By Peter M. De Lorenzo
Detroit. I've awarded the Racer of the Year periodically over the 14-year run of this publication. To some out there the pick should always be obvious, at least obvious as to whatever form of racing they're interested in. But to me it's not always obvious and sometimes, like last year, when Roger Penske was my choice, it's not even a current driver, although to be sure Roger was a tremendous talent behind the wheel back in his day.
The standout performances this year are obvious, frankly. There is Jimmie Johnson, who claimed an incredible sixth championship in NASCAR's highest category, which is a noteworthy achievement in this day of NASCAR's dreaded "managed" competition, and as I said last week, he is the best - bar none - to have ever wheeled a stock car. (Note: You can read previous columns by scrolling down to the bottom and clicking on "Next 1 Entries" - WG.) Johnson certainly deserves proper consideration for our Racer of the Year, there's no doubt.
Then there's Marc Marquez, who, at the age of 20 years and 266 days, became the youngest rider of all time to win the world title in MotoGP. Riding his factory Honda, Marquez took the record from Freddie Spencer, who was 21 years and 258 days of age when he won the 500 title in 1983 (also on a Honda). Not only that, Marquez is just the fourth rider in the 65-year history of Motorcycle Grand Prix racing to win world titles in three different categories. The others? A stellar list comprised of Mike Hailwood, Phil Read and Valentino Rossi. Besides putting together an incredible finishing record in 2013 of 16 podium finishes - the greatest number of podium finishes ever by a rookie in motorcycle racing's top class - Marquez qualified on the pole position nine times in 2013, the most poles by a rookie, ever. That Marquez performed magnificently in what a lot of people consider to be the most spectacular form of motorsport in the world is certainly noteworthy, and in fact, his achievement and the consistency with which he performed was simply incredible.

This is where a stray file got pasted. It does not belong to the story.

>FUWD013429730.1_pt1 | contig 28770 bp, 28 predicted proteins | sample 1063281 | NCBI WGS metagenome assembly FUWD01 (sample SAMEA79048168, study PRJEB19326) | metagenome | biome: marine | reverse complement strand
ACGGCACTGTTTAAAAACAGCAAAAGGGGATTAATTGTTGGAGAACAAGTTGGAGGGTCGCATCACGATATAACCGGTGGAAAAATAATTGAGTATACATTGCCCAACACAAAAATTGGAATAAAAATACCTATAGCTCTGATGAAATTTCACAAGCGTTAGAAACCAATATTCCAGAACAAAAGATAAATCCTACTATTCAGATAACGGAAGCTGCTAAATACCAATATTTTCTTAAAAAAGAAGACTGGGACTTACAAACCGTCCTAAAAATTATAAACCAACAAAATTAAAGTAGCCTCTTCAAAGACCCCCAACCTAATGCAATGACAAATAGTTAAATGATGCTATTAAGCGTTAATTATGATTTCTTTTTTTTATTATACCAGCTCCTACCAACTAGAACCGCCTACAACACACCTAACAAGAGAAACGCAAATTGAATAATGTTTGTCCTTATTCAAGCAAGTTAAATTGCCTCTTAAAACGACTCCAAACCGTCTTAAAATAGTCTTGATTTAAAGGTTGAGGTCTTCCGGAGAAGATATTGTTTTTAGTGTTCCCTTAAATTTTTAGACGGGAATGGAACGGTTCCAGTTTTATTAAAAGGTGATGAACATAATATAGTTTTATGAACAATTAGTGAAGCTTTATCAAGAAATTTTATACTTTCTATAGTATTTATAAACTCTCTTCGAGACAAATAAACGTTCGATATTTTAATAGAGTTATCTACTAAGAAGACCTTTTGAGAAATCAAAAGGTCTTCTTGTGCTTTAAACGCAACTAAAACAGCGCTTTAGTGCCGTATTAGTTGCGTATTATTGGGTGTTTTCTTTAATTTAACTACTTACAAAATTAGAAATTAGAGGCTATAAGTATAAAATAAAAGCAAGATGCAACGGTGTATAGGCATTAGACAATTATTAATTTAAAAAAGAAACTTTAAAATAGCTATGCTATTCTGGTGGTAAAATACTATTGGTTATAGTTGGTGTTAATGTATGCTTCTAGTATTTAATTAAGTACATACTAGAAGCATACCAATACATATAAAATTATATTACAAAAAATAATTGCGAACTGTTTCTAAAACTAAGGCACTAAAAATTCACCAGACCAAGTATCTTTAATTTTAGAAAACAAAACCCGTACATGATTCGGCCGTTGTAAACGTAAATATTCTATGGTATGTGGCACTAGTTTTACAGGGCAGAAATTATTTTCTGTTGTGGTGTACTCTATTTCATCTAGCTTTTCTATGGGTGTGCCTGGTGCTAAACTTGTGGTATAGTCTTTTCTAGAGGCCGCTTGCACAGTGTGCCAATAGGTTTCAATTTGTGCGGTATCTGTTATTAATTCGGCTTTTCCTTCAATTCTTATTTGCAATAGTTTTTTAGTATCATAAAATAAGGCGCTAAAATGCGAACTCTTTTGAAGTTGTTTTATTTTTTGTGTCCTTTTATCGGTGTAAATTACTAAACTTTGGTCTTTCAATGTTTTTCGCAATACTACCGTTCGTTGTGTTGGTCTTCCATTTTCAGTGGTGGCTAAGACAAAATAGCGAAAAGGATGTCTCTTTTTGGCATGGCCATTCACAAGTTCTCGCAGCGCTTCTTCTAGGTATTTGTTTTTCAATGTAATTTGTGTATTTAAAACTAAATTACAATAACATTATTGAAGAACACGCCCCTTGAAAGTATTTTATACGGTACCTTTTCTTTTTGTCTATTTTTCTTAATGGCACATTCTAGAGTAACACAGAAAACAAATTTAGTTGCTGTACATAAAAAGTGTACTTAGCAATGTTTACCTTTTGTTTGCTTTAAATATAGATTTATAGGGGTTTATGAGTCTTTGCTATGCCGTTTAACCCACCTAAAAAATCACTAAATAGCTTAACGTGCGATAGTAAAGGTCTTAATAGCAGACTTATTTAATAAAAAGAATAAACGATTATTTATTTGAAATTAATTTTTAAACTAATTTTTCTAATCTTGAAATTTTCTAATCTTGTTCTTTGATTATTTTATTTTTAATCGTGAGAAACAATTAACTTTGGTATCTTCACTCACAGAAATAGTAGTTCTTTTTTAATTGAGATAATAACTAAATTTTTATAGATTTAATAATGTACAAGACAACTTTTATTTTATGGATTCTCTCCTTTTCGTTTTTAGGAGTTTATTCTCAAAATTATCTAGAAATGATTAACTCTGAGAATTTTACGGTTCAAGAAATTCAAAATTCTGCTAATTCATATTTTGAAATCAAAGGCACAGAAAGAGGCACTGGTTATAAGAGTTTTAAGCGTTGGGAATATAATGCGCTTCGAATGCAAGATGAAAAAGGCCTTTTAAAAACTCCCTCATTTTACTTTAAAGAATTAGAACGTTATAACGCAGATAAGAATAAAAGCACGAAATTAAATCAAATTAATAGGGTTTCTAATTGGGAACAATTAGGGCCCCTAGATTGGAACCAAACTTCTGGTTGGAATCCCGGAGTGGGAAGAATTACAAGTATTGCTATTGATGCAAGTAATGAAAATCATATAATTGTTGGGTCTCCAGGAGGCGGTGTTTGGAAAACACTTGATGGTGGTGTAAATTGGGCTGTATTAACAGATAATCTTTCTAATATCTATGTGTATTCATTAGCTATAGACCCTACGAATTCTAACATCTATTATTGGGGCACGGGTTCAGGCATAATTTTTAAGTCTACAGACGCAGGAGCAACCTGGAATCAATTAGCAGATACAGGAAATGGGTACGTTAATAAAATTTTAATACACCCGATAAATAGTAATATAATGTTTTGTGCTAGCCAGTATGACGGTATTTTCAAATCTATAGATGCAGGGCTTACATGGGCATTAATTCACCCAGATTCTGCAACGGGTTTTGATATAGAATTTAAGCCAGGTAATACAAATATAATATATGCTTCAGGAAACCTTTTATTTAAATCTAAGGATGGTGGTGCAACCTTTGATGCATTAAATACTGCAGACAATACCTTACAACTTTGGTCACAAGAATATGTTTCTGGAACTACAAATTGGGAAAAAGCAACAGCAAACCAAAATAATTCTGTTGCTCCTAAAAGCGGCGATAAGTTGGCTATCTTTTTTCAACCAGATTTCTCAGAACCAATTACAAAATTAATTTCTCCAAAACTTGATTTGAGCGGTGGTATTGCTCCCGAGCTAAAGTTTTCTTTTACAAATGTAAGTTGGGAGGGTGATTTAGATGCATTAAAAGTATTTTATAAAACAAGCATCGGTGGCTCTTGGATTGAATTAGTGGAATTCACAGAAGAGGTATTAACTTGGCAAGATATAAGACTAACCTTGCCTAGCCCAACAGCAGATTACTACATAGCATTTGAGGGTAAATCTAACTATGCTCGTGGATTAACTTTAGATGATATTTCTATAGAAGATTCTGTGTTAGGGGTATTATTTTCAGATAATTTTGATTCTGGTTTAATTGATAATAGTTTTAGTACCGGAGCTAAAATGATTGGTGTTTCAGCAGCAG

Then, of course, there is Sebastian Vettel, whose talent behind the wheel in what's considered to be the pinnacle of auto racing is simply undeniable. Still just 26 years old, he is now a four-time World Champion. That he has now won four championships in a row, something only Juan Manuel Fangio and Michael Schumacher achieved, and that he won nine races consecutively this season on the way to 13 total victories is simply mind-boggling. Yes, I've heard all the whining as in, it's the car, if he didn't have Adrian Newey he wouldn't be all that special and all the other noise, but it's just so much blah-blah-blah at this point. I'll leave you with this: Sebastian Vettel has entered 120 Grand Prix races and won 39 of them. He has also sat on the pole 45 times. This just in: The Kid is pretty good.
And finally there's Scott Dixon. He won his third INDYCAR Championship this season winning four races along the way, which makes it 33 career wins in America's premier open-wheel racing series for the 33-year-old driver from New Zealand. Dixon has also recorded 21 poles and one Indianapolis 500 win during his outstanding career.
I refer to Scott as "The Racer's Racer" because he is simply an incredible talent who brings it race-in and race-out in one of the toughest forms of motorsport imaginable. Yes, we can all carp about the way Indy cars look these days and that the spec nature of the series has diluted its impact and resonance with racing fans, but there's no denying that this type of racing puts a premium on overall skill, requires performance on a diversity of tracks, and features a tremendous level of competition at the front edge of the grid, where Dixon finds himself competing on a consistent basis. Ask people in the INDYCAR paddock who know, and Scott Dixon will always be right at the top of the list of the drivers competing today.
Dixon is truly gifted behind the wheel, a gritty and gutty driver who can dominate from the front or claw his way through adversity from the back. He is the rare talent who can emerge victorious simply by the sheer force of his will to win.
Which is why Scott Dixon is the Autoextremist Racer of the Year.
Riverside, California, November 26, 1967. F1 World Champion John Surtees at speed in the No. 24 John Mecom-entered Bowes Seal Fast Lola-Ford in the Rex Mays 300 USAC Champ Car Series race at Riverside International Raceway. Surtees qualified fourth but retired with magneto issues early on in the race. It would be his only start ever in an Indianapolis-type race car. Dan Gurney (No. 48 All American Racers/Olsonite Eagle Weslake-Ford) qualified on the pole and won that day. Bobby Unser (No. 2 Bob Wilke/Rislone Eagle-Ford) finished second and Mario Andretti (No. 1 Al Dean/Dean Van Lines Brawner Hawk-Ford) came in third. Watch a video of the beginning of the race here, and see more Dave Friedman images here.